Viewing the video on Wittgenstein posted by Rhiannon Grant in the course materials for ’Nontheist Approaches to Religious Language’ led me to view 2 short video clips about Wittgenstein on youtube from Don Cupitt’s 1984 TV series and then to listen to this:
https://www.bbc.co.uk/sounds/play/m00036kp Giles Fraser (1984 – ‘a passionate atheist’ – later Canon Chancellor of St Paul’s Cathedral – thanks to Cupitt perhaps) on Don Cupitt and the TV series ’The Sea of Faith’. (28 minute radio programme). A very interesting and, I think, fairly balanced assessment of Don Cupitt’s work.
Don Cupitt was one of our speakers at NFN Conference in 2012 (10 years ago!) and a post from 2017 (Five years on) says:
“Our 3 speakers then were Philip Gross, Quaker poet from Wales; Don Cupitt from the ‘Sea of Faith’ and James Riemermann from Twin Cities Friends Meeting, St. Paul, Minnesota. I (Trevor) remember this conference very well and how James’ presentation of ‘coming out’ as a ‘non-theist’ in his meeting moved me to tears. A search for ‘Riemermann’ on the Twin Cities’ website reveals a multitude of papers including this interesting piece on Theological Diversity from 2009.”

Giles Fraser is an interesting maverick, perhaps a little like Cupitt, apparently voted Conservative (for Brexit) in 2019 though saying at about the same time: “all my political energy has been a reaction to Margaret Thatcher. I hated and continue to hate Thatcherism with a passion that remains undimmed”, and having resigned as Canon Chancellor in 2011 as a result of refusing to sanction using force to remove Occupy London (remember that?) from outside the cathedral.
https://en.wikipedia.org/wiki/Giles_Fraser
https://en.wikipedia.org/wiki/Don_Cupitt

That’s a warm up, I hope, for our 10th Creative Conversation presented tonight by David Boulton on ‘Friends and the Secular World’. Don’t miss it!

 

Upcoming events

I mentioned at the AGM on Thursday (17th February) that some nontheist Friends might be interested in the Quaker Universalists’ Conference at Woodbrooke and online from 1-3April.
Details can be found here: https://qug.org.uk/conference-2020-health-and-healing/

Friends might also be interested to look at the newly formed Quaker Truth and Integrity Group (next meeting for QTIG members on 23rd February and Zoom Conference from 25 April): https://quakertruth.org/calendar/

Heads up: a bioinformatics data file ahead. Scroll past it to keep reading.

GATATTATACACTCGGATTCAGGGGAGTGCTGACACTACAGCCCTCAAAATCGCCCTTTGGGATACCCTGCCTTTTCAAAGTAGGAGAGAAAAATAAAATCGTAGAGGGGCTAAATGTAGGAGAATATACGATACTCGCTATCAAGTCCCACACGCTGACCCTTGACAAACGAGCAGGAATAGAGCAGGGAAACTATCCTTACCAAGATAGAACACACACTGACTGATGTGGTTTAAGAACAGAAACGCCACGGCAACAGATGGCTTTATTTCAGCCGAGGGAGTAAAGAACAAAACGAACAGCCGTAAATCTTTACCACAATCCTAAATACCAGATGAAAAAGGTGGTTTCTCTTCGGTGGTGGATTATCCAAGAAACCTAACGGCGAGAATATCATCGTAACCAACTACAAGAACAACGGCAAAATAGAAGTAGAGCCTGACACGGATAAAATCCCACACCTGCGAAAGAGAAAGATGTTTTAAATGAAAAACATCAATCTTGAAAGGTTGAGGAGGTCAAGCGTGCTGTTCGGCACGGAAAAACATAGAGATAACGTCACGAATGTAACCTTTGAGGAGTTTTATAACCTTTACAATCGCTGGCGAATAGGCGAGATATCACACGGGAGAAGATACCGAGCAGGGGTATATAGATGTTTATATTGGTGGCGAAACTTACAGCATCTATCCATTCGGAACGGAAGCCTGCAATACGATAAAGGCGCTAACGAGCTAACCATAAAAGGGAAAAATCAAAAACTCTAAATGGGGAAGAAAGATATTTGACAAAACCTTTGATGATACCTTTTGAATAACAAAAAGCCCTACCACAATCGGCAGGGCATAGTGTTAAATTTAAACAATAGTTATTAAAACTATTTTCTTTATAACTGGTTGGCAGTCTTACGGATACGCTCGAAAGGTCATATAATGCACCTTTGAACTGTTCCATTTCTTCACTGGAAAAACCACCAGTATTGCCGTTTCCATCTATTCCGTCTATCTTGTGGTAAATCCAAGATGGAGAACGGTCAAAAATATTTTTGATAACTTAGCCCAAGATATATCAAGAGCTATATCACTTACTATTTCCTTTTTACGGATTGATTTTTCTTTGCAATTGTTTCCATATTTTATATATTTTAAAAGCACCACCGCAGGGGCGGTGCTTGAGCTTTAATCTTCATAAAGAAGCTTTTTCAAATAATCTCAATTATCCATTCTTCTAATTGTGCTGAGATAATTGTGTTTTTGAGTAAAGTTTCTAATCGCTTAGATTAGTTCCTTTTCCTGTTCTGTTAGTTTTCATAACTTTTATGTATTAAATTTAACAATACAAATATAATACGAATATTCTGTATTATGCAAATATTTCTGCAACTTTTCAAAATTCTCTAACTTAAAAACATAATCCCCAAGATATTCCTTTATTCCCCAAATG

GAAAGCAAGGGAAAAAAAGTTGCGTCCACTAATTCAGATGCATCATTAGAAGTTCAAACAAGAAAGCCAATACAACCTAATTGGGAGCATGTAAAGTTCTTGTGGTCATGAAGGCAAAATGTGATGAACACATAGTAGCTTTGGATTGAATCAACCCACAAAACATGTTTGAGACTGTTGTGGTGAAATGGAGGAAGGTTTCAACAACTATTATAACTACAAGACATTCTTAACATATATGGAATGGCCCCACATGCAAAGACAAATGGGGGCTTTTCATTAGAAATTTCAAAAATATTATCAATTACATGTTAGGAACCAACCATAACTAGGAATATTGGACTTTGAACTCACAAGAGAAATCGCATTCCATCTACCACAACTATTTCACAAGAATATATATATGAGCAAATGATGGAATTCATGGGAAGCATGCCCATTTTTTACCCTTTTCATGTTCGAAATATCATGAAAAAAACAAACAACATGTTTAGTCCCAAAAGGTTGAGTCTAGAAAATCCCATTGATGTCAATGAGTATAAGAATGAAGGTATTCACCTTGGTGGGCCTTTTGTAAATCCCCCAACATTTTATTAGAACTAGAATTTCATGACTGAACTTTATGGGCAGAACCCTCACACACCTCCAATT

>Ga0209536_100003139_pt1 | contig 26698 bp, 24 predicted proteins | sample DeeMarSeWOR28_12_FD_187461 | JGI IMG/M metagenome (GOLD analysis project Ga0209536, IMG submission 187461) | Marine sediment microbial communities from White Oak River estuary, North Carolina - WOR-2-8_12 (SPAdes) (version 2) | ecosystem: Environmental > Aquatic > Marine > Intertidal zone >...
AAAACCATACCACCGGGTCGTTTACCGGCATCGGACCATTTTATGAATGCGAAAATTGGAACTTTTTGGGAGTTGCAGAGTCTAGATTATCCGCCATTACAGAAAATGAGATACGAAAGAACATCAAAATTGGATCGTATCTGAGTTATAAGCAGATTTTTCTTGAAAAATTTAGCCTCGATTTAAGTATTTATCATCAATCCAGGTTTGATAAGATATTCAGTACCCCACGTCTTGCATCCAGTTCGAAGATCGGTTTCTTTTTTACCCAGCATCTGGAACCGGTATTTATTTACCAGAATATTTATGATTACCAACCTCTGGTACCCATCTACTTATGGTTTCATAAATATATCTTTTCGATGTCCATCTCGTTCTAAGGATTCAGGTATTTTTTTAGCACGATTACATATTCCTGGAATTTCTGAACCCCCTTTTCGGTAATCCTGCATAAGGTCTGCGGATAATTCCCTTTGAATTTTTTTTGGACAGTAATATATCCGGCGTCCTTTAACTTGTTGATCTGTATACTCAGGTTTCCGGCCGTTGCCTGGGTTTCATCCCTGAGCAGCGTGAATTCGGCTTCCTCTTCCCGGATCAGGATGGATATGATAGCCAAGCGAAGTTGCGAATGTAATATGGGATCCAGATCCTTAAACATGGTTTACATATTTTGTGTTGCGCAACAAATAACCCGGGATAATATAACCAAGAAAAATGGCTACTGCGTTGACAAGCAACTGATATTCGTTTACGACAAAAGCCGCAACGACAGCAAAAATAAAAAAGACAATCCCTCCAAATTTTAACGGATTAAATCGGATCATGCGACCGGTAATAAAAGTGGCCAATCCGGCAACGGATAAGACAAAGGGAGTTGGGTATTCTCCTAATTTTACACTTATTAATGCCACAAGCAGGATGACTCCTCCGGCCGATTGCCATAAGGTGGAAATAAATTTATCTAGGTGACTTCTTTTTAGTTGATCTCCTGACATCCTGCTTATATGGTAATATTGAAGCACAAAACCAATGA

Courses at Woodbrooke which should certainly be of interest to nontheist Friends have already been mentioned here.

Trevor

Update and Courses at Woodbrooke

The audio file for John Richter’s talk has now been added to the homepage. There’s a minute or two missing at the beginning and unfortunately the recording quality is only fair. If we are able to add a text or transcript later we may do so.

Woodbrooke has some upcoming (online) courses which may be of particular interest to nontheist Friends – they might make a nice follow-up to John’s talk!

Nontheist Approaches to Religious Language
28 February 2022 – 27 March 2022
Tutor: Rhiannon Grant
£45.00

Why Attend Meeting for Worship if you Don’t Believe in God?
12 April 2022 – 12 April 2022
19:30 – 21:00
Tutor: Rhiannon Grant
Pay as you are led ( £ )

Are Quakers Christian?
26 April 2022 – 26 April 2022
19:30 – 21:00
Tutor: Rhiannon Grant
Pay as you are led ( £ )

Details of all these and a few other courses can be found here:
https://www.woodbrooke.org.uk/product-category/exploring-quakerism

I put the following in the comments this morning:
Whilst we’re talking about spirituality, here’s an interesting article (terrifying?) on Xi Jinping thought and the politicisation of spirituality in China:
https://unherd.com/thepost/chinas-new-plan-to-fill-the-religion-shaped-hole/

John Richter’s talk – some thoughts on the challenge

John Richter’s talk on Thursday evening did not feature his work as an artist but proved to be a provoking challenge to Quakers today, non-theist or not, to perhaps change the way we approach things if we are not (in terms of membership) to continue in terminal decline.
John’s ideas might have been unconventional after 60 years a Quaker, perhaps still feeling ‘On the Edge of Quakers’, but drew out a lively conversation of different or opposing views amongst those present (about 82 for the talk).
Our own William P(urser) closed the conversation at the very end with this from a somewhat earlier William P(enn):